Thirty years ago, less than 2% of all kids with diabetes had type 2. Now it accounts for up to 45% of new diabetes cases in children!
The threat of diabetes complications grows with the amount of time a person has diabetes, so children and teens with type 2 are at risk for earlier and more severe medical issues.
Who is at risk?
As with adults, family history, as well as diet and exercise habits, play a role. Most children and teenagers with type 2 diabetes have a family member with the condition. Being overweight and going through puberty does not help.
Children with the following are more likely to develop type 2 diabetes:
• Family history of type 2 diabetes (including pregnancyrelated diabetes)
• Racial or ethnic background with higher rates of diabetes, including Native American, African American, Hispanic American or Asian/Pacific Islander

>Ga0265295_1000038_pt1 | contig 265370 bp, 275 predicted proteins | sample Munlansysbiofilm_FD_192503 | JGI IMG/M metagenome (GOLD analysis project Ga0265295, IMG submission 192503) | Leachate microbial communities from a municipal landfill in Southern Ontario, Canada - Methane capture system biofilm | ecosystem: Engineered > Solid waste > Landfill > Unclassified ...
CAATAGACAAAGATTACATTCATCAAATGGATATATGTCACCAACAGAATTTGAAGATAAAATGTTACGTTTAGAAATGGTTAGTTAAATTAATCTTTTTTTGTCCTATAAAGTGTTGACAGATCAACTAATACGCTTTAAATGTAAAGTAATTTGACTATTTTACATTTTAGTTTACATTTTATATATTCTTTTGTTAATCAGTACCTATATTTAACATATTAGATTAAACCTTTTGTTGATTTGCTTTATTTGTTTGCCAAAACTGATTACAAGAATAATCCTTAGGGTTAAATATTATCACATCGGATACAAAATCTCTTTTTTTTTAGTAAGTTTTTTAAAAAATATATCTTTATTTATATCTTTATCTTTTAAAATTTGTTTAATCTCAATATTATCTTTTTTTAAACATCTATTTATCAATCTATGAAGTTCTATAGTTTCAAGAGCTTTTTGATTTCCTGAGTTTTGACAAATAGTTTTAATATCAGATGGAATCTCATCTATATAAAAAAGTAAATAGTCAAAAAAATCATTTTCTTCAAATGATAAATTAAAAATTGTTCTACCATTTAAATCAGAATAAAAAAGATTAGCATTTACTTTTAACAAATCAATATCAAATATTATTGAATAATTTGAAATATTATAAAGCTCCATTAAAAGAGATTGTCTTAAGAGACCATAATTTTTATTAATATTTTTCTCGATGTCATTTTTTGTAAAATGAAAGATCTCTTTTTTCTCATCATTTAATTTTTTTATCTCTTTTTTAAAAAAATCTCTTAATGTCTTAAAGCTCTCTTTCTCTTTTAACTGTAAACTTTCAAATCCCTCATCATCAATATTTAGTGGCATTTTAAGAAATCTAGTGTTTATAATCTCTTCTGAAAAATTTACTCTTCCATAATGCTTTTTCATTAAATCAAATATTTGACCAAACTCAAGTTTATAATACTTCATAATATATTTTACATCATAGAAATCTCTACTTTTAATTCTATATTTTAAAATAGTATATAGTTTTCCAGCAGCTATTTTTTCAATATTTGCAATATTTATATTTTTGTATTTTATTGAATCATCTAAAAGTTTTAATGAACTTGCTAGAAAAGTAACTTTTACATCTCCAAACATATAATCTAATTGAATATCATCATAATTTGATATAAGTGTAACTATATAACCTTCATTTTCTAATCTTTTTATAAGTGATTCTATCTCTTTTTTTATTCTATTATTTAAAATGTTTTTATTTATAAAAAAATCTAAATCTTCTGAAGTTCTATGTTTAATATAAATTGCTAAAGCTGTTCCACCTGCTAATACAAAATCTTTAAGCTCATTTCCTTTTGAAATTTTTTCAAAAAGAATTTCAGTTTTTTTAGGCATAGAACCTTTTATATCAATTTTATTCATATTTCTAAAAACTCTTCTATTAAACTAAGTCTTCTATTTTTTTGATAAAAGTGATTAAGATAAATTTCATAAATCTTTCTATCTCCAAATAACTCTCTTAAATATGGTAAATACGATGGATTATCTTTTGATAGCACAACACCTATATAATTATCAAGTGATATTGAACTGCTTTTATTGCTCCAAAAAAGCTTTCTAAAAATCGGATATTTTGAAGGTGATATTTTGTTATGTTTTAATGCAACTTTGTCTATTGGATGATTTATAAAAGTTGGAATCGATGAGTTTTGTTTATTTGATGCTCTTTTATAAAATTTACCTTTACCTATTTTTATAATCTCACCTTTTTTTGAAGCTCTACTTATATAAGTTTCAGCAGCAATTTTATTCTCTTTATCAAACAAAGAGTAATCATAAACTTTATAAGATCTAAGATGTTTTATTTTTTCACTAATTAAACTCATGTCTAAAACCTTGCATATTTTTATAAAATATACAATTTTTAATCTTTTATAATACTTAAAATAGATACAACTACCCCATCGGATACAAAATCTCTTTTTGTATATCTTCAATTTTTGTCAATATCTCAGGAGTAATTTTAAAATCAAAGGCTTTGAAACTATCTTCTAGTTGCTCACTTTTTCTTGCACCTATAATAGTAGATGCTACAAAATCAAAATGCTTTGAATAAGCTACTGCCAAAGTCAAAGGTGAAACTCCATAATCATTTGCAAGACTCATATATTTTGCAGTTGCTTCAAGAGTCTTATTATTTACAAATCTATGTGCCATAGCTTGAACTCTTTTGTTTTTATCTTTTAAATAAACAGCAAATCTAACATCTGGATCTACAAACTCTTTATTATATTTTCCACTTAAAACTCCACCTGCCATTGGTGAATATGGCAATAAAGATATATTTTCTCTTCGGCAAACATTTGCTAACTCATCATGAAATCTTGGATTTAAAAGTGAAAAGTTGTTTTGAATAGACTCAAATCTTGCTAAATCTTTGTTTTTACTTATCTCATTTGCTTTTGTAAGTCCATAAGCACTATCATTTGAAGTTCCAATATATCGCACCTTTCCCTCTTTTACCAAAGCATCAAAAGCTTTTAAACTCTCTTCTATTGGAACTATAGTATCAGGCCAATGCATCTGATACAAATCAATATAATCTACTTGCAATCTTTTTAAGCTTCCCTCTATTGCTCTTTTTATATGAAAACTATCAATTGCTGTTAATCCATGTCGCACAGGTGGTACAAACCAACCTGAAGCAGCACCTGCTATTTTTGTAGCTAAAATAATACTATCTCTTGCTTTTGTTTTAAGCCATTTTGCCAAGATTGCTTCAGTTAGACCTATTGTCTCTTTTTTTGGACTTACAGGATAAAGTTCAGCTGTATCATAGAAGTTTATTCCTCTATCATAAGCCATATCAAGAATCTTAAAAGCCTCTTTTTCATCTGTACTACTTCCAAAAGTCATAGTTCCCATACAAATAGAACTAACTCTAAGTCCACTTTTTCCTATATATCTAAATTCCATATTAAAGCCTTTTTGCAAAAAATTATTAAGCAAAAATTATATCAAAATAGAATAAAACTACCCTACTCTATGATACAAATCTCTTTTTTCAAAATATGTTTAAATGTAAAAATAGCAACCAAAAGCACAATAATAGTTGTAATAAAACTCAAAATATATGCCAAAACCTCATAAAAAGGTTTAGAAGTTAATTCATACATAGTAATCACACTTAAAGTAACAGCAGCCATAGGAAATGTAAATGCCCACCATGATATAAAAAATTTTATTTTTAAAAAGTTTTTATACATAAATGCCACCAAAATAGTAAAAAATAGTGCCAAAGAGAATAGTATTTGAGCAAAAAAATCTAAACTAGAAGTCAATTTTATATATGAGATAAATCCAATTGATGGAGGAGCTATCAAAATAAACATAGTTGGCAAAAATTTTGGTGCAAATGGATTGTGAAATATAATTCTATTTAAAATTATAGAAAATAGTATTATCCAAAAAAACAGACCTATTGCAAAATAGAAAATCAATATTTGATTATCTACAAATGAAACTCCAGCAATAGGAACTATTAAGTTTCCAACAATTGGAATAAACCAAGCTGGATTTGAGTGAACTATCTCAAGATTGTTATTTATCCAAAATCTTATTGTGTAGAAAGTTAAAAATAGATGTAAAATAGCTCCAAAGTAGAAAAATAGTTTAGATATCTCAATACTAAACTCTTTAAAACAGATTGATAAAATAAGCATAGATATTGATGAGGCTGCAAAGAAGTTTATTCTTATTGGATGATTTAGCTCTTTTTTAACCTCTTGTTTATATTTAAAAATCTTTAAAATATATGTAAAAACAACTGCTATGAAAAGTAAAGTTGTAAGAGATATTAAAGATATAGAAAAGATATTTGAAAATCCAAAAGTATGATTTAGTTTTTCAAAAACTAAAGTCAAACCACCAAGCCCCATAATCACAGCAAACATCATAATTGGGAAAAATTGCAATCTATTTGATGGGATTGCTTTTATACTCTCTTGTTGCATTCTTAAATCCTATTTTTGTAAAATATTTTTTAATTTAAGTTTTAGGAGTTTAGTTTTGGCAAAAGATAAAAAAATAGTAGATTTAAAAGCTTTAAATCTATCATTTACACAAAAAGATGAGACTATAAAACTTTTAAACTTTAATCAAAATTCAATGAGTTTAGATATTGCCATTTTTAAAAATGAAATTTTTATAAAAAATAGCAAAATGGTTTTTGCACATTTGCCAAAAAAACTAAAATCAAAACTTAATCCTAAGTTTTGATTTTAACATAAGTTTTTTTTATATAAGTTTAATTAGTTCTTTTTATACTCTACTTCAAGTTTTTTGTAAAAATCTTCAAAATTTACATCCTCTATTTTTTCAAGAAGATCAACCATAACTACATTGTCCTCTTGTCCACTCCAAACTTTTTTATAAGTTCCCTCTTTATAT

• High blood pressure, high cholesterol, cysts on the ovaries or darkened “velvety” patches on skin
Overweight children 10 years and older with two of the three risk factors should be tested for diabetes every two years.
To prevent diabetes in those at risk, it is important that children and their families engage in regular exercise and eat a well-balanced diet. Limiting activities such as video games and TV watching, helps keep kids moving. Parents are role models for their kids so they should set a good example. Keeping kids active and encouraging healthy food choices can help prevent the development of type 2 diabetes, improve glucose control and promote their overall health.